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archaeologist“Do the eyeballs rot away?!”
Hobnails
Bacteria that destroy organic materials will thrive when air, warmth and moisture are present in soil.
Here, hobnails survive from Roman boots; leather uppers have decomposed.
© Canterbury Archaeological Trust Ltd.


archaeologist“Do the eyeballs rot away?!”
Anglo-Saxon cemetery
Bone contains mineral (calcium) and organic (collagen) matter.
In neutral soils the calcium component of bone will normally survive well. Soft tissue – skin, organs etc – will decompose.
(adult female, Anglo-Saxon cemetery, Buckland, Dover).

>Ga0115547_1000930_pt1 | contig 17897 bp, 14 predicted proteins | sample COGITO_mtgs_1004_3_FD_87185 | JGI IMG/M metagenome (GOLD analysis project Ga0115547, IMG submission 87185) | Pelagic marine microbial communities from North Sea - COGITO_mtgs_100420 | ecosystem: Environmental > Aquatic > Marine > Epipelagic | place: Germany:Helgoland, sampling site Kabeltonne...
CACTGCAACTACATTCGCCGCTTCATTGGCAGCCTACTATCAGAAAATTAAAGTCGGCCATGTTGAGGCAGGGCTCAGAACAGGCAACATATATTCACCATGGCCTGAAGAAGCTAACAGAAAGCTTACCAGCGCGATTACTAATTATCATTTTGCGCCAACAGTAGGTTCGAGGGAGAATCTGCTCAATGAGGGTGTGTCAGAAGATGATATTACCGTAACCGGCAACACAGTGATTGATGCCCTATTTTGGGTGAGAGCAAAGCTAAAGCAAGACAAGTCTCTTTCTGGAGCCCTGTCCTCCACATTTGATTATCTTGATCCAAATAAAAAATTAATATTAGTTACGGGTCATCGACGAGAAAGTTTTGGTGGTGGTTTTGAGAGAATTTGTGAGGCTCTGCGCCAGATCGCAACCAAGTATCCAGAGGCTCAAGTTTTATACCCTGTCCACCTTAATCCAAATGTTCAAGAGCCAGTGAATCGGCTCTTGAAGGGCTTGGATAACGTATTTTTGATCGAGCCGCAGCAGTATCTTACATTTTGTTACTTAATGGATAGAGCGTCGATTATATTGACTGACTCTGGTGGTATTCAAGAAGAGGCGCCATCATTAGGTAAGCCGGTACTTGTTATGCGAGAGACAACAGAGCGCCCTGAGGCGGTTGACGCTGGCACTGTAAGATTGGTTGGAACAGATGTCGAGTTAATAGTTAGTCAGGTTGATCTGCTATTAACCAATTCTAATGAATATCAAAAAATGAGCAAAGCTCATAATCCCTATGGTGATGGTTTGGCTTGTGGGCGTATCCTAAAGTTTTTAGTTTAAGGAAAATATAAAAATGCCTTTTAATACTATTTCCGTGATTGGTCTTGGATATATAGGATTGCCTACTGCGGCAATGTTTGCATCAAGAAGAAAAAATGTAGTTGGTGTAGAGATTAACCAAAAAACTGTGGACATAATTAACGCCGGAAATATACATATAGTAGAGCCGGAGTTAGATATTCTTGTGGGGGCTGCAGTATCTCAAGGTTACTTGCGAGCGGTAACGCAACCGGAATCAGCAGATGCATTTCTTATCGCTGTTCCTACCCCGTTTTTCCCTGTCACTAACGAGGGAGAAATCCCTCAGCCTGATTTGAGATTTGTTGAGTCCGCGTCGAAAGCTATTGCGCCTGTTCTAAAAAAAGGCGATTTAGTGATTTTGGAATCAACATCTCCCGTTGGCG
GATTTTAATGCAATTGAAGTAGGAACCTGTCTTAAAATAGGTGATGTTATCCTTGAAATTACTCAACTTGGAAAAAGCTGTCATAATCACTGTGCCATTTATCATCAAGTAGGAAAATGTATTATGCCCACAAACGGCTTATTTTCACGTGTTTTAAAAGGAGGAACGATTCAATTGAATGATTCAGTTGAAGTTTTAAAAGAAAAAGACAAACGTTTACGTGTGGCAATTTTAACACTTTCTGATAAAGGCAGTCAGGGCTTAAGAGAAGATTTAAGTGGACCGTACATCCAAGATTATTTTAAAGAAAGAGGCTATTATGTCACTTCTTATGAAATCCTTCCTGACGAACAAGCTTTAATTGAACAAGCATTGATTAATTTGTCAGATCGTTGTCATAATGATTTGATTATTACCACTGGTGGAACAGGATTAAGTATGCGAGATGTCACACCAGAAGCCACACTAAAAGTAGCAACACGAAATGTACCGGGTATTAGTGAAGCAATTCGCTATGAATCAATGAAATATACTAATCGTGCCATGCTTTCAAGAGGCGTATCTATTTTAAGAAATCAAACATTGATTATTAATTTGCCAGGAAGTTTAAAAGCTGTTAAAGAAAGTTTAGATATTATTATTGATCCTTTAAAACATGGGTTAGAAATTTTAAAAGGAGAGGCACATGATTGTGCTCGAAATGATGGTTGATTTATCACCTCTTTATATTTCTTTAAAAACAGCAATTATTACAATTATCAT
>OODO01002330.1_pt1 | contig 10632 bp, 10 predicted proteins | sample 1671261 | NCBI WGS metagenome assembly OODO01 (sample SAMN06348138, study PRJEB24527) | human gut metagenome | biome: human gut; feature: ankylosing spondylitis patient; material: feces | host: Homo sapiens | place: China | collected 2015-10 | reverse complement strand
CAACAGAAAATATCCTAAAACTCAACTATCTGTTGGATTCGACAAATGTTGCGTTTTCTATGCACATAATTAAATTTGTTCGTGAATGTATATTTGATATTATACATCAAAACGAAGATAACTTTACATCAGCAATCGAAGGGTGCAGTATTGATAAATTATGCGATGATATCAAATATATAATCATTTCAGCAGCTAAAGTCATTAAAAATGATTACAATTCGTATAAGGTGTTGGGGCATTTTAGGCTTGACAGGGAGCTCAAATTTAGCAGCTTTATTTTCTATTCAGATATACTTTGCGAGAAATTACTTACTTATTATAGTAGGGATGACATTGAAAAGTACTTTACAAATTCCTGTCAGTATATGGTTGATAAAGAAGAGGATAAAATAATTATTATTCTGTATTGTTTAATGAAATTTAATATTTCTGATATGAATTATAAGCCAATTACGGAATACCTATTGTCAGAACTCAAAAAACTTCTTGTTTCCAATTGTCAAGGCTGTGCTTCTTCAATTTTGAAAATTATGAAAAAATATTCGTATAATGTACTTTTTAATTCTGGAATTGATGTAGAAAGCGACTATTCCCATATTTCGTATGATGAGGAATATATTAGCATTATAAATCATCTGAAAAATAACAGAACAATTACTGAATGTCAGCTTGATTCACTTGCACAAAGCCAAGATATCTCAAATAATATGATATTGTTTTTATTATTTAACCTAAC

© Canterbury Archaeological Trust Ltd.


archaeologist“Do the eyeballs rot away?!”
Anglo-Saxon home or workshop
Evidence for an Anglo-Saxon home or workshop – a rectangular shape lined with large circles of black soil where wooden posts once stood and smaller circles in between where the upright branches of wattling panels stood.
© Canterbury Archaeological Trust Ltd.


archaeologist“Do the eyeballs rot away?!”
Organic materials
Organic materials can survive when air, moisture or warmth are absent as destructive bacteria need all three to survive.
Leather (left) and the wooden Bronze Age Dover Boat (top right) all survived in waterlogged conditions (no air).
© Canterbury Archaeological Trust Ltd.


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